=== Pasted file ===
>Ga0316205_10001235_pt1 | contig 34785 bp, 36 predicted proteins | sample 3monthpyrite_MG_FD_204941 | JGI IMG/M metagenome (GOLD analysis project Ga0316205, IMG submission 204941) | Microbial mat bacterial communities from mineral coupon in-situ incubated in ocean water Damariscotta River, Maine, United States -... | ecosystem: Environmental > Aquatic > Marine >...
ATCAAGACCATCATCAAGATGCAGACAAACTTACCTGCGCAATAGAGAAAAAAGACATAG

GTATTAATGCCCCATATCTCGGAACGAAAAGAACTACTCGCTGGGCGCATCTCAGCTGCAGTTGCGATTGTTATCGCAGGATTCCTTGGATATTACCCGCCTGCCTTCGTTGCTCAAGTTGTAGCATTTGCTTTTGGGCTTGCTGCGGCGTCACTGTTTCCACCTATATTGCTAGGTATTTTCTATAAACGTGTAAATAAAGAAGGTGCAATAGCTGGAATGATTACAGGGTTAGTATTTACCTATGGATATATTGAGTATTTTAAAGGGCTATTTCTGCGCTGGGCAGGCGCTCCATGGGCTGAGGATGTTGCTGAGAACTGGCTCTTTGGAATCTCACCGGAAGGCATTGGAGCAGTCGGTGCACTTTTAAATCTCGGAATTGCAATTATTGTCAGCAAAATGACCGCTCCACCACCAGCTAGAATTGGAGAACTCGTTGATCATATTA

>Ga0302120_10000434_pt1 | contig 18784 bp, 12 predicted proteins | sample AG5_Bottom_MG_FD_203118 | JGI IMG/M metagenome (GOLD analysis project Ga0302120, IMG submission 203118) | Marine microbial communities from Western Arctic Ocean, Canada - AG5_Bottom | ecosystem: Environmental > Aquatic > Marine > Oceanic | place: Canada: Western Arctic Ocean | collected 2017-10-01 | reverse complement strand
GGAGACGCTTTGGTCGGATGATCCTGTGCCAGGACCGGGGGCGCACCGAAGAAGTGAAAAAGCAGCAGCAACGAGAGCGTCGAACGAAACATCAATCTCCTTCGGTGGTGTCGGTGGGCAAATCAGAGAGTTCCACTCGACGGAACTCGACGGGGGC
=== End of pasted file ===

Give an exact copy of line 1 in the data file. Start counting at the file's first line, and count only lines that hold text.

>Ga0316205_10001235_pt1 | contig 34785 bp, 36 predicted proteins | sample 3monthpyrite_MG_FD_204941 | JGI IMG/M metagenome (GOLD analysis project Ga0316205, IMG submission 204941) | Microbial mat bacterial communities from mineral coupon in-situ incubated in ocean water Damariscotta River, Maine, United States -... | ecosystem: Environmental > Aquatic > Marine >...